Research shows that COVID-19 is taking the greatest mental health toll on children and teens ages 11 to 17. Demand for counseling and treatment for this age group is high and growing. Washington’s Mental Health Referral Service for Children and Teens receives about 20 calls a day from families needing help, and the wait time to be connected to an available provider in their community is currently about 9 weeks. The service is adding more staff in January and hopes to bring wait times down to the two-week level of this summer.

“We recommend families not be daunted by the current wait and call us right away to start the process,” says Ana Clark, manager of the Partnership Access Line program (PAL). “We provide education over the phone and can get them started on the right track. Some families are able to find providers on their own after our initial guidance and recommendations. And for those families who need a little more help, they will be added to our wait list and helped as soon as we are able. Our goal is to help families as quickly as possible.”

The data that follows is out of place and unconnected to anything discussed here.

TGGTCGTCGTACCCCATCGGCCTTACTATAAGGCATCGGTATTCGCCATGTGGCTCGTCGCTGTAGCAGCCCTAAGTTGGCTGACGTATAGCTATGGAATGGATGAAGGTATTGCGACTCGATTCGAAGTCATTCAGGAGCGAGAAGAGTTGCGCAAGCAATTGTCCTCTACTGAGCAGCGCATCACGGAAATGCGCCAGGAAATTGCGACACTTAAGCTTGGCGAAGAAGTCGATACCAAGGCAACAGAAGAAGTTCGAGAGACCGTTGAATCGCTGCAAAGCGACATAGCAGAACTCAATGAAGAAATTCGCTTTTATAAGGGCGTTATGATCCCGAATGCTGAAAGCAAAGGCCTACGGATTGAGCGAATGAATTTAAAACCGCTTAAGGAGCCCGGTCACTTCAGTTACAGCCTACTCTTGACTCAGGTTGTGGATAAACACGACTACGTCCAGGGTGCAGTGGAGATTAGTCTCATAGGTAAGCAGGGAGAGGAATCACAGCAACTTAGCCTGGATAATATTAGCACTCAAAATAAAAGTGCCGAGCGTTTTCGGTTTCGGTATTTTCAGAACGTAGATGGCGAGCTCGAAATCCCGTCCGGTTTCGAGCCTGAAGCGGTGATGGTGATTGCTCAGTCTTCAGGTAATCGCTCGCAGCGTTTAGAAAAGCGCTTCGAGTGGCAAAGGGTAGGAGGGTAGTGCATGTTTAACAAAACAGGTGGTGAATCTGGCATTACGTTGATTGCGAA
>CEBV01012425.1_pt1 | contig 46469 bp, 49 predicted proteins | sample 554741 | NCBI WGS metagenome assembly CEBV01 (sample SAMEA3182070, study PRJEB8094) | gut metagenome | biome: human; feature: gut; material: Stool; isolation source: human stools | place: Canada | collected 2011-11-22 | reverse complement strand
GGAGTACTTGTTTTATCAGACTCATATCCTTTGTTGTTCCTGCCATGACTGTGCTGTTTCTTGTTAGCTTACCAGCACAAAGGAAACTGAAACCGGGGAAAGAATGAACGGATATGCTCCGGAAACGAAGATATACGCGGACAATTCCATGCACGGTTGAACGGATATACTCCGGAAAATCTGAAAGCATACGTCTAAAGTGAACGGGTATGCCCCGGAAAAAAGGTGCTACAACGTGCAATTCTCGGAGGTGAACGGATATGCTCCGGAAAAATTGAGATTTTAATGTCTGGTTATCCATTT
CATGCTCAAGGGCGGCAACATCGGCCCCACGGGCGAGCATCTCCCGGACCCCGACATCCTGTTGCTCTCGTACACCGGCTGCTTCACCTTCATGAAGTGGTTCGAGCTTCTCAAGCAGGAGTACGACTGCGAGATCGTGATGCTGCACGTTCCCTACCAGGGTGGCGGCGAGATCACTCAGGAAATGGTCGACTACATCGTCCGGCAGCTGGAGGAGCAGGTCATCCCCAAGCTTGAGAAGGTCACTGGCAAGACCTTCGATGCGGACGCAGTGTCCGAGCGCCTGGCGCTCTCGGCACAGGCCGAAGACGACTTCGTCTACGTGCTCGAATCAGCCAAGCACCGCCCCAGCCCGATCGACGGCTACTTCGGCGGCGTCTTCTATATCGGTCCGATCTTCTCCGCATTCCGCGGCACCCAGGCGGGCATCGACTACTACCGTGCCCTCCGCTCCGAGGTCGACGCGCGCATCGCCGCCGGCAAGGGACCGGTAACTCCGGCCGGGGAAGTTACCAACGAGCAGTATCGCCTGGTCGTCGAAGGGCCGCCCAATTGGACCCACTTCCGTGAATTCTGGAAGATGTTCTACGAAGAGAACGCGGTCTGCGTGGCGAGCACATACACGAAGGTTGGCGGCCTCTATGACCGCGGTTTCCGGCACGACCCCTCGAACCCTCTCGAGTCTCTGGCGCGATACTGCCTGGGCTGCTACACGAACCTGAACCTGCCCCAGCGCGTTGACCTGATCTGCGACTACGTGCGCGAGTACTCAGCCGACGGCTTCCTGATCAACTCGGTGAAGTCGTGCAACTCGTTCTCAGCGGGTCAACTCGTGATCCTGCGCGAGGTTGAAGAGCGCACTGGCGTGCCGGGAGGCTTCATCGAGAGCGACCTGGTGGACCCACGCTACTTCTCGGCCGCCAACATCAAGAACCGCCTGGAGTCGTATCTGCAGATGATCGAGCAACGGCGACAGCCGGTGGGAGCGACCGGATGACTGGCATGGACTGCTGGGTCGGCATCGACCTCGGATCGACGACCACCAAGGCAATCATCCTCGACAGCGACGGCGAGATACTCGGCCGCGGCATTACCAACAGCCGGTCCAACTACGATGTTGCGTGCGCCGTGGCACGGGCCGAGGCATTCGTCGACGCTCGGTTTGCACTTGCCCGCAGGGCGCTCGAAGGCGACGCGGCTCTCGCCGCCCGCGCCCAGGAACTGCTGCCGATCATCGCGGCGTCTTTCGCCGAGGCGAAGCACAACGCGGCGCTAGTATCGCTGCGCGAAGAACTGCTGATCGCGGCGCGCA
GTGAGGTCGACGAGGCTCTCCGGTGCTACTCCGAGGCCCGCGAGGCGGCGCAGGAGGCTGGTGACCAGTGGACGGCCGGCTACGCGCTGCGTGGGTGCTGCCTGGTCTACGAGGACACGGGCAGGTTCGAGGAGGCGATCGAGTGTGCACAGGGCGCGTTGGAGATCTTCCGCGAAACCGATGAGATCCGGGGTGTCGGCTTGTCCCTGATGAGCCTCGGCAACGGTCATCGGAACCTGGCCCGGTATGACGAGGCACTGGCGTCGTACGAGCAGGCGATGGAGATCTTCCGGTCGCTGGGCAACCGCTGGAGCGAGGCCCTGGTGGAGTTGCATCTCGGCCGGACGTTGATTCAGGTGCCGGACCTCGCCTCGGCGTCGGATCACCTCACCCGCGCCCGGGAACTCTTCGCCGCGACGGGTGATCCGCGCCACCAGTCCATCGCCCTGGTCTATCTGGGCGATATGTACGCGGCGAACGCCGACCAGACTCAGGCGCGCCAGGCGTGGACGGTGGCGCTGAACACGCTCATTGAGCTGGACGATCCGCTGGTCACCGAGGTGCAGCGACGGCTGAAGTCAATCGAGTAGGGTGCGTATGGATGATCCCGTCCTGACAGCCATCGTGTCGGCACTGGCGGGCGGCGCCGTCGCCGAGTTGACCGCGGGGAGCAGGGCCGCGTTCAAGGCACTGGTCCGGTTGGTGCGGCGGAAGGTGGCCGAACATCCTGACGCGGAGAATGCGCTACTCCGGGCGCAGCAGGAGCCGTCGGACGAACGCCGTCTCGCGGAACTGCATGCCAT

The family’s first phone call, which adds them to the queue, is just 5 to 10 minutes long. The number to call is 833-303-5437, Monday through Friday from 8 a.m. to 5 p.m.

The free service connects families with local mental health providers who will accept their insurance and have availability to take on new patients.

Since opening 15 months ago, it has connected with over 4,000 families across 28 counties in Washington State. Families have rated the service a 4.9 on a 5.0 scale for saying they would recommend the service to other families. Over 2,400 child mental and behavioral healthcare resources have been added to its database since its inception.

The service is funded by the Washington Healthcare Authority and operated in collaboration with Seattle Children’s PAL program.